Attorneys representing Arizona parents who “voluntarily” allowed their home to be searched by authorities after social workers used an anonymous tip to threaten to handcuff them and seize their five children, and then summoned deputies to do that, have asked the Supreme Court to weigh in on the controversy.
The Home School Legal Defense Association has filed a petition asking the justices to review the case of John and Tiffany Loudermilk.
The couple sued after the confrontation at their Maricopa County home in 2005, and a district court judge ruled a reasonable person would believe their decision to allow social workers to search their home was coerced.
The 9th U.S. Circuit Court of Appeals, the most reversed court in the U.S., later said the search was proper.
“For 40 terrifying minutes, this homeschooling couple had asserted their Fourth Amendment right to be free from an unreasonable search of their home. The two investigative social workers were eventually joined by six uniformed sheriff’s deputies who were called because the social workers considered the Loudermilks to be ‘uncooperative,'” the HSLDA said in its description of the case.
But when the social workers “played their ace-in-the-hole,” warning, “If you don’t let us in immediately, we will take your children into state custody,” the HSLDA said, the Loudermilks were forced to allow the search.
The court filing explains that the still-anonymous tipster told authorities that there was a danger to the children in the new home, but social services took some two months to respond.
When social services responded, it essentially explained that it was an emergency because they decided it was an emergency.
“In the two months between receiving the anonymous report and arriving unannounced on the Loudermilks’ front porch, social services clearly never believed that the situation needed emergency intervention,” HSLDA asserted. “No one ever asked a judge for a court order. But when it came time for the social workers to complete their investigation, the family’s Fourth Amendment rights just got in the way.”
HSLDA pointed out that in 2010, state investigations intruded into the private lives of more than 3 million children across the U.S. But the organization contended that the incursions were unnecessary three out of four times.
“The Supreme Court of the United States has never taken a case involving the Fourth Amendment rights of families who are in the middle of a social services investigation at their home,” said Michael Farris, lead counsel in the case. “We think it is high time it does.”
According to the petition, the Loudermilks had been building their dream home in Arizona. They eventually obtained permission from the county to move in, even though there were minor projects to be finished.
One social worker in 2005 left a business card and later explained when the parents contact the office that there was an anonymous tip. A visit was scheduled for the social worker to investigate what allegedly was a “danger” to the children two months later.
However, the family consulted a lawyer who warned the county that the proper permission had been given – by the county – for the family to move in.
When social workers Rhonda Cash and Jenna Cramer appeared at the home unannounced some weeks later, they threatened to take the family’s five children.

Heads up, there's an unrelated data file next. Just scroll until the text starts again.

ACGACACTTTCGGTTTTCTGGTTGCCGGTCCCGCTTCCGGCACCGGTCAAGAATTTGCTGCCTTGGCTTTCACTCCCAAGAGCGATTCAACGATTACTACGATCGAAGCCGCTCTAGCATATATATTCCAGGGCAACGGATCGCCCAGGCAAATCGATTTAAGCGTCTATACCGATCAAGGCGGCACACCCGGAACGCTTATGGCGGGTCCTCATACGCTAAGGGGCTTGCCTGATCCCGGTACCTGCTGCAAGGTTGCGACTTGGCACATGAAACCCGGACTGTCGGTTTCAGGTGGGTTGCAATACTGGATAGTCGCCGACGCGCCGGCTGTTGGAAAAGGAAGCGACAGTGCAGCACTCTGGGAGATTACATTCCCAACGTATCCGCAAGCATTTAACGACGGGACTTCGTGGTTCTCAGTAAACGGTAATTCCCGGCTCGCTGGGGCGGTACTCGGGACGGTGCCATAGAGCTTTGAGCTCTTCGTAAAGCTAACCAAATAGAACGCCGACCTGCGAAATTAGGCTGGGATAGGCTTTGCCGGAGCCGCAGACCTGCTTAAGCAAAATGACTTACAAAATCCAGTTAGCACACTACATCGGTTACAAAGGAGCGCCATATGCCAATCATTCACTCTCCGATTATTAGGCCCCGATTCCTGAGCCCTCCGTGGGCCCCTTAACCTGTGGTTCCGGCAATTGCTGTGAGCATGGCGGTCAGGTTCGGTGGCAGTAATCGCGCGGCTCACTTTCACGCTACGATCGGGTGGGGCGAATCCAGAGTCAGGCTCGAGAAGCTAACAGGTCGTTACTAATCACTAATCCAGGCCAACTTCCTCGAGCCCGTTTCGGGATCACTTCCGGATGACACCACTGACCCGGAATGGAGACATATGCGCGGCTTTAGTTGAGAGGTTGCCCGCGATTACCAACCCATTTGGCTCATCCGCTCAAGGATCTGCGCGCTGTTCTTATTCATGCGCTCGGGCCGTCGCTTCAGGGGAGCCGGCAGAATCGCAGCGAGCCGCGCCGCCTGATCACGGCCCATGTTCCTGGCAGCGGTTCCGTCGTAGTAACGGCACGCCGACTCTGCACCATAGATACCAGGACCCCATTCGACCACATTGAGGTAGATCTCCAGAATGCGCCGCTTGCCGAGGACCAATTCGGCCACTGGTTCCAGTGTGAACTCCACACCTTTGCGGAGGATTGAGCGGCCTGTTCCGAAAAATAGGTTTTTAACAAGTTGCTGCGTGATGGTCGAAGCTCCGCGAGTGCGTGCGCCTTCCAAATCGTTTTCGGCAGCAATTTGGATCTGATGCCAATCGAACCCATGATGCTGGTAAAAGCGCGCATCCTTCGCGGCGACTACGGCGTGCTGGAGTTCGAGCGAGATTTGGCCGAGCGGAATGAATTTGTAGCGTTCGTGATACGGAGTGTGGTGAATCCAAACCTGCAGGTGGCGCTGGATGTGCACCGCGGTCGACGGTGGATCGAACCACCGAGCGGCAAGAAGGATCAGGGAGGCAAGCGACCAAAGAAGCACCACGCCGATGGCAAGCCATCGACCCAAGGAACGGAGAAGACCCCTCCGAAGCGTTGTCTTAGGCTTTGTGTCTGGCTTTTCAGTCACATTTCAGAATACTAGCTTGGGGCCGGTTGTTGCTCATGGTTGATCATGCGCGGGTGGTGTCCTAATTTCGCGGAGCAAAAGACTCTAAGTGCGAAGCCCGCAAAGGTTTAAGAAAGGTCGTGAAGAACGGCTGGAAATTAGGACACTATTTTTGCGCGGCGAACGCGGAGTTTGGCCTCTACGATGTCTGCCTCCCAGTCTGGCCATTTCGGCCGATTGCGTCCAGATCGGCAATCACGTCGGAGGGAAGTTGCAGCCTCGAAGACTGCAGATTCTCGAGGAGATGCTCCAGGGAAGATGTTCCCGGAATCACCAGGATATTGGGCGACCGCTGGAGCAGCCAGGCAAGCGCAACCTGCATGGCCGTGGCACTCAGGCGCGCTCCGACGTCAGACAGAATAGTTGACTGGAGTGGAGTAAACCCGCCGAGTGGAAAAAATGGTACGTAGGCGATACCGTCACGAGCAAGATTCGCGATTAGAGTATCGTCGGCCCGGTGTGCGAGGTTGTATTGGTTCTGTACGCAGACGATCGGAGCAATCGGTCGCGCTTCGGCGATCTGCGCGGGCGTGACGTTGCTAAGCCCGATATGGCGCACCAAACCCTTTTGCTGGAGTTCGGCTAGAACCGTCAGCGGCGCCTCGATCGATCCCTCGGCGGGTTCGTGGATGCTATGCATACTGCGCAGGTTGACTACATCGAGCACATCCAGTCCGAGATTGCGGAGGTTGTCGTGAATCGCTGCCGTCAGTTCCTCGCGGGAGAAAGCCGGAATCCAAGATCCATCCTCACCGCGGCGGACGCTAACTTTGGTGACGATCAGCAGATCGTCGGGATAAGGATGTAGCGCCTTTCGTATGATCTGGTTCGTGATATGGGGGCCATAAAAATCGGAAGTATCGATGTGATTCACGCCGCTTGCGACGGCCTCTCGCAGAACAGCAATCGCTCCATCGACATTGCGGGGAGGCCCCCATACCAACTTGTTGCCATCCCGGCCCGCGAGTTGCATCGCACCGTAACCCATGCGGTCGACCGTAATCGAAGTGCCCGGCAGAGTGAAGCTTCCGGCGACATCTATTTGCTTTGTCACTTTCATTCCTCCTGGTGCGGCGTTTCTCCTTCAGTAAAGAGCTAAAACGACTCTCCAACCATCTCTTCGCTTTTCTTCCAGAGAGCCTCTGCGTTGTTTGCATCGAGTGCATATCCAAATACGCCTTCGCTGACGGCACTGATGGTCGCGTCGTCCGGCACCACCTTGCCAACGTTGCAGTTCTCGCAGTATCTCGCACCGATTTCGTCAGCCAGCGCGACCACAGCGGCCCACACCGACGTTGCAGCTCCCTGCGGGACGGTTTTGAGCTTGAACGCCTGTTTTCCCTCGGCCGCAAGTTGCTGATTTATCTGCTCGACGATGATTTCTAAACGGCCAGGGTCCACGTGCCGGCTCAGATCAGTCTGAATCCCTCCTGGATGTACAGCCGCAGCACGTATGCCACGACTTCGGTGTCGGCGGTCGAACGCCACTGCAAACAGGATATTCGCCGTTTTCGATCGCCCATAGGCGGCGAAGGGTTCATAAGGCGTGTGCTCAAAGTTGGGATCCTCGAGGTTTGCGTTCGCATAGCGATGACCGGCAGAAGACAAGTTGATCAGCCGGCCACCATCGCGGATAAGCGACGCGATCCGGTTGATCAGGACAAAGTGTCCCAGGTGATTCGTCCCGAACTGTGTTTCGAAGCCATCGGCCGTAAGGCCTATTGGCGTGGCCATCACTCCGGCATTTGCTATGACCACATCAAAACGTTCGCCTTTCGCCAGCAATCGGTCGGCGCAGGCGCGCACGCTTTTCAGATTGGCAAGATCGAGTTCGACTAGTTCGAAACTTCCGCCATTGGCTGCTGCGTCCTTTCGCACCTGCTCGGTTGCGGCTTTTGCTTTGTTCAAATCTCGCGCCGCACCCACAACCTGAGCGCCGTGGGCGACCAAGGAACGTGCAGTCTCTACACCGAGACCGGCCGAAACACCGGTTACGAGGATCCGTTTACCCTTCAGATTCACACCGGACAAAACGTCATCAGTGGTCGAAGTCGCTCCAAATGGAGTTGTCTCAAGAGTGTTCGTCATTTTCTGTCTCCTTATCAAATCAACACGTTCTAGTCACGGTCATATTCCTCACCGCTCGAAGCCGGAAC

“She (Cash) appeared to believe that her simple inability to determine the children’s living conditions was sufficient grounds for her to remove the children from their parents,” the petition explains. That’s even though the social workers were allowed to talk to the children to see that they were fine.
Nevertheless, the threats from Cash continued.
“Faced with unrelenting ultimatum that the officers would physically remove the children from the home unless they were admitted, together with a significant show of force, John felt that he had no option besides allowing the search of his home. He believed that he would be arrested and the children removed if he continued to refuse… Tiffany believed her children would be immediately removed from the home if she did not allow the social workers and officers to search her home.”
The ultimate search took only minutes and uncovered no issues, showing that the “tip” was wrong.
The HSLDA said other courts have required evidence of harm or a threat, or evidence that the children are at risk, in order to make such demands.
“In this case, the lead law enforcement officer concluded that there was no basis for suggesting that exigent circumstances existed which would support a warrantless entry,” the brief explains.
The result, the organization said, is that in the 9th Circuit now, “social workers can enter any family home whenever there is an anonymous tip containing a remote suggestion of a threat to a child’s safety.”
Earlier, it was U.S. District Judge Earl H. Carroll who decided that the lawsuit by the family against the social workers, sheriff and deputies would be allowed to continue, because the social workers’ concerns were based on “an anonymous tip that the … Loudermilk children were being neglected and that plaintiffs’ home was uninhabitable.”
However, the judge said that under federal law, an anonymous tip “without more, does not constitute probable cause.”
Named as defendants are Deputies Joshua Ray, Joseph Sousa, Richard Gagnon and Michael Danner, social workers Rhonda Cash and Jenna Cramer, and Assistant Attorney General Julie Rhodes.